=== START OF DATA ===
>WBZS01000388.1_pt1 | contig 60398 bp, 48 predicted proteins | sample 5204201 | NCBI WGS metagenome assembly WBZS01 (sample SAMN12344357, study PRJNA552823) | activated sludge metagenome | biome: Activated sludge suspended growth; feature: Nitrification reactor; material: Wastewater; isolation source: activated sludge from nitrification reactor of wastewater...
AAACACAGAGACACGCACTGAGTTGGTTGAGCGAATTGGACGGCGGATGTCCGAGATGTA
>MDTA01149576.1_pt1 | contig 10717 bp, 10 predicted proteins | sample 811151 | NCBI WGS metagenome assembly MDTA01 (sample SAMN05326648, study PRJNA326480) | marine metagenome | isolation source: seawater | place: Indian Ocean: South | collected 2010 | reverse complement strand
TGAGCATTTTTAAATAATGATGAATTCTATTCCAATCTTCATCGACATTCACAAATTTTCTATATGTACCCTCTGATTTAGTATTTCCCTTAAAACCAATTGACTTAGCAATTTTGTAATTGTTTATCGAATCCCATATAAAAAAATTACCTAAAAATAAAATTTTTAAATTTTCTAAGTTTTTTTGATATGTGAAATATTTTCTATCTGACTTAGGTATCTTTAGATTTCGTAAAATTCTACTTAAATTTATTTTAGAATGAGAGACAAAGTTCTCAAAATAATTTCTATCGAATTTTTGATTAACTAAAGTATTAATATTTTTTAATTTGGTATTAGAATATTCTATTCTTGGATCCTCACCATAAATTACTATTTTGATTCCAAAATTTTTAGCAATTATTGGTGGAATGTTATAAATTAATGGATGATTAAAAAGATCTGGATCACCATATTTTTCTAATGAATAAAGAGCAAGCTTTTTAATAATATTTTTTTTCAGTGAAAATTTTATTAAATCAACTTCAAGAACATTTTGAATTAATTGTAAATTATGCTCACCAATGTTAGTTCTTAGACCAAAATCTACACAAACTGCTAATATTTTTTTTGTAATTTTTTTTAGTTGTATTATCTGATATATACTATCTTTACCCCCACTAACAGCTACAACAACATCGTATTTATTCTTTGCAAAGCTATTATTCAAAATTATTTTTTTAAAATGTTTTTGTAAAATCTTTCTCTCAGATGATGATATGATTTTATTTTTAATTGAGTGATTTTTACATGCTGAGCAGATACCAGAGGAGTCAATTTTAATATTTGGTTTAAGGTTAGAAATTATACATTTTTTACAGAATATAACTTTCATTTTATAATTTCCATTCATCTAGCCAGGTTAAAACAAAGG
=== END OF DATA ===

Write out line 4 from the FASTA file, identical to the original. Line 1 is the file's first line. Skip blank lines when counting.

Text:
TGAGCATTTTTAAATAATGATGAATTCTATTCCAATCTTCATCGACATTCACAAATTTTCTATATGTACCCTCTGATTTAGTATTTCCCTTAAAACCAATTGACTTAGCAATTTTGTAATTGTTTATCGAATCCCATATAAAAAAATTACCTAAAAATAAAATTTTTAAATTTTCTAAGTTTTTTTGATATGTGAAATATTTTCTATCTGACTTAGGTATCTTTAGATTTCGTAAAATTCTACTTAAATTTATTTTAGAATGAGAGACAAAGTTCTCAAAATAATTTCTATCGAATTTTTGATTAACTAAAGTATTAATATTTTTTAATTTGGTATTAGAATATTCTATTCTTGGATCCTCACCATAAATTACTATTTTGATTCCAAAATTTTTAGCAATTATTGGTGGAATGTTATAAATTAATGGATGATTAAAAAGATCTGGATCACCATATTTTTCTAATGAATAAAGAGCAAGCTTTTTAATAATATTTTTTTTCAGTGAAAATTTTATTAAATCAACTTCAAGAACATTTTGAATTAATTGTAAATTATGCTCACCAATGTTAGTTCTTAGACCAAAATCTACACAAACTGCTAATATTTTTTTTGTAATTTTTTTTAGTTGTATTATCTGATATATACTATCTTTACCCCCACTAACAGCTACAACAACATCGTATTTATTCTTTGCAAAGCTATTATTCAAAATTATTTTTTTAAAATGTTTTTGTAAAATCTTTCTCTCAGATGATGATATGATTTTATTTTTAATTGAGTGATTTTTACATGCTGAGCAGATACCAGAGGAGTCAATTTTAATATTTGGTTTAAGGTTAGAAATTATACATTTTTTACAGAATATAACTTTCATTTTATAATTTCCATTCATCTAGCCAGGTTAAAACAAAGG